The American Academy of Pediatrics (AAP) recently released a new set of recommendations about car seat for children. The new guidelines recommends to keep children restrained in a rear-facing position in the back of the vehicle until they reach AGE 2 or the highest weight or height allowed by the car safety seat manufactures. Most convertible safety seats available accommodate children up to 35 pounds, which exceeds the weight of most boys and girls by 24 months of age.

Most parents are concerned about the safety of their children when their legs grow pass the comfortable accommodation in a rear facing seat. The solution is to use a CONVERTIBLE seat and maintain the child rear-facing until they reach the maximum weight and height indicated by the manufacturer. As it turns out, it is very rare to sustain an injury to the legs while rear-facing, a concern many parents express.

Car Seat Safety Recommendations:

  • Children 2 and older should remain in a forward-facing car safety seat with a harness for as long as possible, up to the limits allowed by the seat manufacturer.
  • Children who are above the weight and height for a forward-facing seat should use a belt-positioning booster seat until the vehicle lap-and-shoulder seat belt fits properly, typically when they reach 4 feet 9 inches tall and are between 8-12years of age.
  • When children are old enough and tall enough to use the vehicle seat belt alone, they should always use lap-and-shoulder seat belts.
  • Children under the age of 13 should be restrained in the rear seats of vehicles for optimal protection.

For more information, check the 2011 Car Safety Seats: A Guide for Families at http://www.healthychildren.org/carseatlist, to find data on products, prices and height/weight limits for children.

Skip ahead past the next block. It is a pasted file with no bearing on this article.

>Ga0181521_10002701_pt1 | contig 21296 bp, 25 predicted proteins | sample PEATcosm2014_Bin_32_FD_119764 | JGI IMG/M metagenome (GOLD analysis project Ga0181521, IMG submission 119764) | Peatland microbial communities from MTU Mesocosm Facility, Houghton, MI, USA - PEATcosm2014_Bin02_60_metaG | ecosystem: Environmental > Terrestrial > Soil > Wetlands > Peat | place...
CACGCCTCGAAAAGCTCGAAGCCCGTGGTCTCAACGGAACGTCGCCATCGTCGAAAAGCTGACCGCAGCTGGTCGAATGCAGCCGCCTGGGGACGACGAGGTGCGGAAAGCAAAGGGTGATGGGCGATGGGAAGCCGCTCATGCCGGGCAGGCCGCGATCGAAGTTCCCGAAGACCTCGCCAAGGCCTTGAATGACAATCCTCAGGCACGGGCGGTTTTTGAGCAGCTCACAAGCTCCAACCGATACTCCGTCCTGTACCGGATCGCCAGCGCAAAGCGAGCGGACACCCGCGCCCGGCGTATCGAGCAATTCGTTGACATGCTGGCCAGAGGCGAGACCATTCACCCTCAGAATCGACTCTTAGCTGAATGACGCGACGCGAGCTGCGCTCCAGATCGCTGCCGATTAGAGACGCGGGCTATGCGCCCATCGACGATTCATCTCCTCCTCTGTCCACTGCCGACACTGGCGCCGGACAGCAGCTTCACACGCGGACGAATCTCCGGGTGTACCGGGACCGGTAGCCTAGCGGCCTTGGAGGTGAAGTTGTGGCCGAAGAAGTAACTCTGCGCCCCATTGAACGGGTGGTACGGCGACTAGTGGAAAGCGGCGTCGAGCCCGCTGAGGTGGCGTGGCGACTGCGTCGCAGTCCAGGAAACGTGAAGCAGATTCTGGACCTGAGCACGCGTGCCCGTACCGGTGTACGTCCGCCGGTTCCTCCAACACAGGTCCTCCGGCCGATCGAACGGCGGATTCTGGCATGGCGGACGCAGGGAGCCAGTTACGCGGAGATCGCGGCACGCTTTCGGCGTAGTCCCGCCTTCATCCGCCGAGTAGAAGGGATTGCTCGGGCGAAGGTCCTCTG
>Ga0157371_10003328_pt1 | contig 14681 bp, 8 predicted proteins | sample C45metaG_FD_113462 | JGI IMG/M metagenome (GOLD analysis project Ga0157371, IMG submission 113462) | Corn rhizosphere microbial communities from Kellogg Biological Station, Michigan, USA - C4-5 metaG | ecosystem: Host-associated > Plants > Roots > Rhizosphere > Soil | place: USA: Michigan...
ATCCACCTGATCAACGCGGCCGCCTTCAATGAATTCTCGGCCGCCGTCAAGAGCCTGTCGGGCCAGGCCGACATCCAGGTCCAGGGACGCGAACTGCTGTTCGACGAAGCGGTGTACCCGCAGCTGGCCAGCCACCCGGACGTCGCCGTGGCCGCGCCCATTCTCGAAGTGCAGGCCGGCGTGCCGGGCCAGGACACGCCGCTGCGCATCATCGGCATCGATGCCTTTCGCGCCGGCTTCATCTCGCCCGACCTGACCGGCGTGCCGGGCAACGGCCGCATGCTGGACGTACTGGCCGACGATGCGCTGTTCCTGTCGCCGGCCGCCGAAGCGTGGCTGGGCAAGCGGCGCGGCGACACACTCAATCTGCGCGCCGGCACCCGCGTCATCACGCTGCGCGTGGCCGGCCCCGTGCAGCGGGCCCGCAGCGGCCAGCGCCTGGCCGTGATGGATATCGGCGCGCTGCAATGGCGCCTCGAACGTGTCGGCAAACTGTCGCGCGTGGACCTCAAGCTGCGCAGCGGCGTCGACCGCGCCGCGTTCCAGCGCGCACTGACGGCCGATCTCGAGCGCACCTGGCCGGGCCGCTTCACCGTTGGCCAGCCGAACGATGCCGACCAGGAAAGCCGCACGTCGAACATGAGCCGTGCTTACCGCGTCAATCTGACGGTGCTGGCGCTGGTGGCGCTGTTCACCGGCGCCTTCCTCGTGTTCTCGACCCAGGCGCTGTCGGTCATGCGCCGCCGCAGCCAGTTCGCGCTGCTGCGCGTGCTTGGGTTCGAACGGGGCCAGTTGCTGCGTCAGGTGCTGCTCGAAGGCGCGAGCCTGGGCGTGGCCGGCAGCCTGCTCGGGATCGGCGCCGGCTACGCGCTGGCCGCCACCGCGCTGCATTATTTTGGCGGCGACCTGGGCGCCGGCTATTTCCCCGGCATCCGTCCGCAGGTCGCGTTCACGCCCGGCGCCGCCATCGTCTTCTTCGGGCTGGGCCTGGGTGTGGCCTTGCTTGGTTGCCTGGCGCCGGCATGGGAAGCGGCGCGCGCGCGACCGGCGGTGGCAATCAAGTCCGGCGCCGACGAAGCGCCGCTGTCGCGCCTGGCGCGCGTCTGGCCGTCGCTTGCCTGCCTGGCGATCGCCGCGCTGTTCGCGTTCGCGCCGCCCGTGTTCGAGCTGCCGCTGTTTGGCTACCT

Child Safety Recommendations While Traveling by Airplane

The Federal Aviation Administration (FAA) says the safest place for a young child during turbulence or in an emergency is in an approved child restrain system. However, the FAA does not require children under the age of 2 to sit in their own seat with a separate seat belt. Parents must make the decision on their own, while the cost of airline tickets and inconvenience of security screening procedures makes it challenging for families to follow the recommendations. Families who don’t purchase a separate ticket for their child under the age of 2 can try to book their travel during off times and ask to be placed next to an empty seat. It the family does not want to bring their own car seat, they can pay about $75 for an FAA-approved harness-type seat. Most car safety seats are approved for use on airplanes; look for the label stating, “This restrain is certified for use in motor vehicles AND aircraft”.

Don’t forget to ensure proper safety seat availability when you reach your destination. You can carry your own seat, check it as baggage or borrow one after landing.

For further information about aircraft travel and safety seats, visit the FAA web site about child safety on airplanes,  or visit The Transportation Security Administration to find tips on traveling with children.

And remember: REAR VIEW UNTIL AGE 2!

About the Author

Dr. Katalenas

Dr. Katalenas is a pediatrician and owner of The Pediatric Center of Round Rock and the author of the book "The Step Up Diet: From Scratch… The Quality, Quantity, and Timing Solution to Childhood Obesity", a guide to healthy cooking and eating for busy families.